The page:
EDF Renewable Energy announced they were awarded a contract to provide Pacific Gas and Electric Company (PG&E) with 40MWh of battery storage capacity.
Under the contract, EDF RE will build, own and operate a portfolio of behind-the-meter (BTM) battery storage projects for commercial and industrial customers within the PG&E service territory.
The contract will allow EDF RE to assist selected PG&E customers to lower their utility bills by reducing demand charges, maximizing consumption during off-peak hours, and collecting revenue from wholesale market participation. Each project will optimize the host customer’s energy usage and operating costs by utilizing EDF’s proprietary PEGASE Energy Management System (EMS) to strategically operate the batteries.
Martin Wyspianski, PG&E Senior Director for Energy Portfolio Procurement and Policy, is pleased with the progress PG&E has made toward meeting California’s renewable energy and storage goals. He remarked, “As our clean energy portfolio grows, so does the importance of storage technology. These contracts and the storage capacity they represent will help us better integrate our growing renewable generation sources, and bring increased reliability to the grid. They are an important milestone in our progress toward a clean energy future.”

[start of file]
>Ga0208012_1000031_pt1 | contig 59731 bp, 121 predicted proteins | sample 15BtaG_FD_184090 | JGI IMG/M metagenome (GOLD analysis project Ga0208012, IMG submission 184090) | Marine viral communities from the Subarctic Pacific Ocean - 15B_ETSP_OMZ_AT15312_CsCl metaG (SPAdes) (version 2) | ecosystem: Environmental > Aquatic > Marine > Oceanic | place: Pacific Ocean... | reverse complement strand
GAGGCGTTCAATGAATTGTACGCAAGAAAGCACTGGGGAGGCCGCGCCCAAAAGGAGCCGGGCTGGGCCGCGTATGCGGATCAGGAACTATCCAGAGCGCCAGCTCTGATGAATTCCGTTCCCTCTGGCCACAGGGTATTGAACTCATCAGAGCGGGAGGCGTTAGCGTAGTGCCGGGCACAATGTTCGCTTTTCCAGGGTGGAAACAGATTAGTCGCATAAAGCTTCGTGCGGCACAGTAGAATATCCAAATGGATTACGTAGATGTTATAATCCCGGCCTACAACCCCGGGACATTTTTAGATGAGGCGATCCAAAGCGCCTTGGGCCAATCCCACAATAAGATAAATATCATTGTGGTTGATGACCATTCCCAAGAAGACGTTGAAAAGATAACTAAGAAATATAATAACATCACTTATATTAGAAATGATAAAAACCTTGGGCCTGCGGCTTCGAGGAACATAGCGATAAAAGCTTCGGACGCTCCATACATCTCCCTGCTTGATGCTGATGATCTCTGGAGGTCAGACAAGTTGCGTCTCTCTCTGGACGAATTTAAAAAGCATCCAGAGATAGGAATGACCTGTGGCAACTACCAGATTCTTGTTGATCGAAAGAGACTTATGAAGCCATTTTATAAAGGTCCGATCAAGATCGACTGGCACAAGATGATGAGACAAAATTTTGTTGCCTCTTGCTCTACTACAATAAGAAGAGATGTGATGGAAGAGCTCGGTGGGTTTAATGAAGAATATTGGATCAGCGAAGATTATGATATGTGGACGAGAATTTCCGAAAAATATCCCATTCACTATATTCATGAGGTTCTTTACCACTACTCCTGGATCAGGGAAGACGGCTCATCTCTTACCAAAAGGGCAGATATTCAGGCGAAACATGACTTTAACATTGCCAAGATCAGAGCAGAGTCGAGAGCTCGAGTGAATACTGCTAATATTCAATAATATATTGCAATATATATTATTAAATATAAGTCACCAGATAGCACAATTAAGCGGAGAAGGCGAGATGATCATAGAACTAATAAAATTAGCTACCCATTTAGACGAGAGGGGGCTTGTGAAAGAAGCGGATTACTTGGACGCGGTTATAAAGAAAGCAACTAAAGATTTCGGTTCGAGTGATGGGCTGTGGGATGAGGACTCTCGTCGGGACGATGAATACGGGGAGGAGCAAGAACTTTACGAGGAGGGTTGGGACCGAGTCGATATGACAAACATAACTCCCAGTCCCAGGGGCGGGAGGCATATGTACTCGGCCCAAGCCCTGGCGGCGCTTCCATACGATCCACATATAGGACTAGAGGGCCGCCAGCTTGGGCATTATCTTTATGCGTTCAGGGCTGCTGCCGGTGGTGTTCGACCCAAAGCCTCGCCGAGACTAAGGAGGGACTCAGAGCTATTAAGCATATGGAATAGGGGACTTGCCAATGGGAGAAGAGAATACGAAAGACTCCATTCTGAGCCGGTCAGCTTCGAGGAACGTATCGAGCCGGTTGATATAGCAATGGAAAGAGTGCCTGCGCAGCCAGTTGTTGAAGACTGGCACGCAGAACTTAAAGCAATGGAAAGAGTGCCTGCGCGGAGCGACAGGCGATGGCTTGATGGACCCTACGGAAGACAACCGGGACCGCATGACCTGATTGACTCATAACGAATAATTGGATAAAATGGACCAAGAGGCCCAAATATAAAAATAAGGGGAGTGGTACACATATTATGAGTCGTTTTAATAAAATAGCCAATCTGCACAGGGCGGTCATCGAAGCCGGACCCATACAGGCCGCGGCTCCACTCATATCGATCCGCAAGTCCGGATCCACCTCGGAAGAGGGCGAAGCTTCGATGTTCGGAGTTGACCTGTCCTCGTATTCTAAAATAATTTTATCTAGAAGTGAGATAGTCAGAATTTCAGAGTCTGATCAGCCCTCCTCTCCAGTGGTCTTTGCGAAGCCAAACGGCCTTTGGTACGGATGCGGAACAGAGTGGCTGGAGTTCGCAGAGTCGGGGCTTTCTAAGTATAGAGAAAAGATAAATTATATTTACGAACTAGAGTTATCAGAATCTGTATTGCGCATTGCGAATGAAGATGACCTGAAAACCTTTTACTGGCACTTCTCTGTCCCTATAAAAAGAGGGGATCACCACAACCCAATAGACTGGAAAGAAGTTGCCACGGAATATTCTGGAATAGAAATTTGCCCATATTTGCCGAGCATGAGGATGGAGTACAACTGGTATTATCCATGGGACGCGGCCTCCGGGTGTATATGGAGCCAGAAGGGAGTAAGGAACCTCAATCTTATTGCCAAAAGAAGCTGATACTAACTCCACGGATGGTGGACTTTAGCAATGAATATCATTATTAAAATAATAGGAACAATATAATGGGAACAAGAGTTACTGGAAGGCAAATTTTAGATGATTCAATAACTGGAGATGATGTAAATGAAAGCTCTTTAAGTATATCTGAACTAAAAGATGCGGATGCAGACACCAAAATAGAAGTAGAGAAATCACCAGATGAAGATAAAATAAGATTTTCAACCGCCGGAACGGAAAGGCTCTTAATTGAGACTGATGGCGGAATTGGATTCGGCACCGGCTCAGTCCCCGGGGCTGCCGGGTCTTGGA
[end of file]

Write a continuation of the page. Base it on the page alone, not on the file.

Raphael Declercq, Vice President of Portfolio Strategy at EDF RE, commented, “We are thrilled to be the sole awardee in the behind-the-meter category. This contract will enable EDF RE to demonstrate its capabilities in the California storage market. The depth of resources and experience within the EDF Group positions us well to meet our customer’s expectations. Worldwide, EDF has installed 824 MWh of battery storage; this experience will benefit both PG&E and the host customers we have started to sign up.”
As utilities across North America consider how to meet future electricity demands by providing highly reliable energy at the lowest cost to the ratepayer, distributed generation and storage solutions are becoming an economical and attractive approach. Battery storage, in particular, is playing a progressively important role for California as investor-owned utilities work to achieve the state’s ambitious goal to procure 1,325 MW of storage by 2020.